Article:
Earlier this week Rick Hasen blasted Judge Easterbook’s opinion upholding Wisconsin’s voter ID requirement as cavalier with the facts and “heartless and dismissive” in tone. But in one respect the opinion is extremely helpful: it asks the right questions.
Three questions foregrounded by Easterbook are particularly important to the future of the Voting Rights Act:
What limiting principle keeps the Section 2 “results test” from obligating every state to tinker with its election machinery until rates of voter participation by race have been equalized? Insofar as Section 2 conditions state obligations on past or present societal discrimination, how does this square with the 14th and 15th Amendments, which by their terms reach only state action? To what extent are the “fact” questions in Section 2 cases questions that district judges should try to answer on the basis of expert testimony, as opposed to questions of belief, faith, or policy that ought to be settled by appellate courts as a matter of law?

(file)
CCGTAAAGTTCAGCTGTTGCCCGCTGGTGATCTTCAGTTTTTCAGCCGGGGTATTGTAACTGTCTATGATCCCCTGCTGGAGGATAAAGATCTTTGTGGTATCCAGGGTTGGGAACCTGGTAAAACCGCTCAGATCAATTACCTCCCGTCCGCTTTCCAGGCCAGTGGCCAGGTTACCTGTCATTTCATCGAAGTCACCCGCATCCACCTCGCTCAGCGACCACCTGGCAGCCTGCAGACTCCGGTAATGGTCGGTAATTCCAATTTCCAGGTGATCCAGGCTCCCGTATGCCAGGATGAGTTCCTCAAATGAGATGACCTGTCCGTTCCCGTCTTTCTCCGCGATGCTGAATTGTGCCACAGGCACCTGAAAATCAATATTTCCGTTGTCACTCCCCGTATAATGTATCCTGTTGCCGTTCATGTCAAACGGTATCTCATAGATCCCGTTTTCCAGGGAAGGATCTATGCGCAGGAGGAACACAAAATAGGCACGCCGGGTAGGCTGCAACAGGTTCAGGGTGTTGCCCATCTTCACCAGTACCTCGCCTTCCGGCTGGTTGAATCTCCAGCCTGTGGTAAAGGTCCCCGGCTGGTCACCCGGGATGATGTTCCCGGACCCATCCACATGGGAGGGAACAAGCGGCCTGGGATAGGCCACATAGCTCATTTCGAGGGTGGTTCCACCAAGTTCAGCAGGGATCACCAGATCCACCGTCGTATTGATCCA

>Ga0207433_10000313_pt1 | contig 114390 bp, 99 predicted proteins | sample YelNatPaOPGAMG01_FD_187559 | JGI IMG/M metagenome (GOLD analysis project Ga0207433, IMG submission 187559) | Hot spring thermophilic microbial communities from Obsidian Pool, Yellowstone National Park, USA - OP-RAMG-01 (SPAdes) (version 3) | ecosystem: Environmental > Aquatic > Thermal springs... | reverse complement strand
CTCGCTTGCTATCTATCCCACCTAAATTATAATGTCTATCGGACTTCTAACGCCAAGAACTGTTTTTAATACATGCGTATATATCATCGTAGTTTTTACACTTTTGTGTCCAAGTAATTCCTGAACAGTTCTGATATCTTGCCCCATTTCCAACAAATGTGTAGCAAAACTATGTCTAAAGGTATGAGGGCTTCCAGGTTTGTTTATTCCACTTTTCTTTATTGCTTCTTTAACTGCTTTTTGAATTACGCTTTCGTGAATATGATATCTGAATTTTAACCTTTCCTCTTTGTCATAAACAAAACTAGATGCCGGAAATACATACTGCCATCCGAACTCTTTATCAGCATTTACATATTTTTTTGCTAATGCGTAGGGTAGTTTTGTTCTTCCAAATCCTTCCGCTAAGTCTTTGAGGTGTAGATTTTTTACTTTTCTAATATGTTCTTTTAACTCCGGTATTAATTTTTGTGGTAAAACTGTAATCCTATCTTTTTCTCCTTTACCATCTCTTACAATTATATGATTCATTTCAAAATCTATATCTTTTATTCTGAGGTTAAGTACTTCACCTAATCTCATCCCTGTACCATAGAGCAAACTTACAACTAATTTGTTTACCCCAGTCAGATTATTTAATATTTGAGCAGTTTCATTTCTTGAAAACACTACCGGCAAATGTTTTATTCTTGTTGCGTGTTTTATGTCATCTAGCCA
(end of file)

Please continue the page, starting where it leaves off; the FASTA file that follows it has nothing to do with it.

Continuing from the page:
As this post will explain, Judge Easterbook’s answers to these questions are not convincing. But unless proponents of robust voting rights protections come forth with better answers—answers that a conservative judge can appreciate—Easterbook’s opinion is likely to prove a harbinger of things to come at the Supreme Court.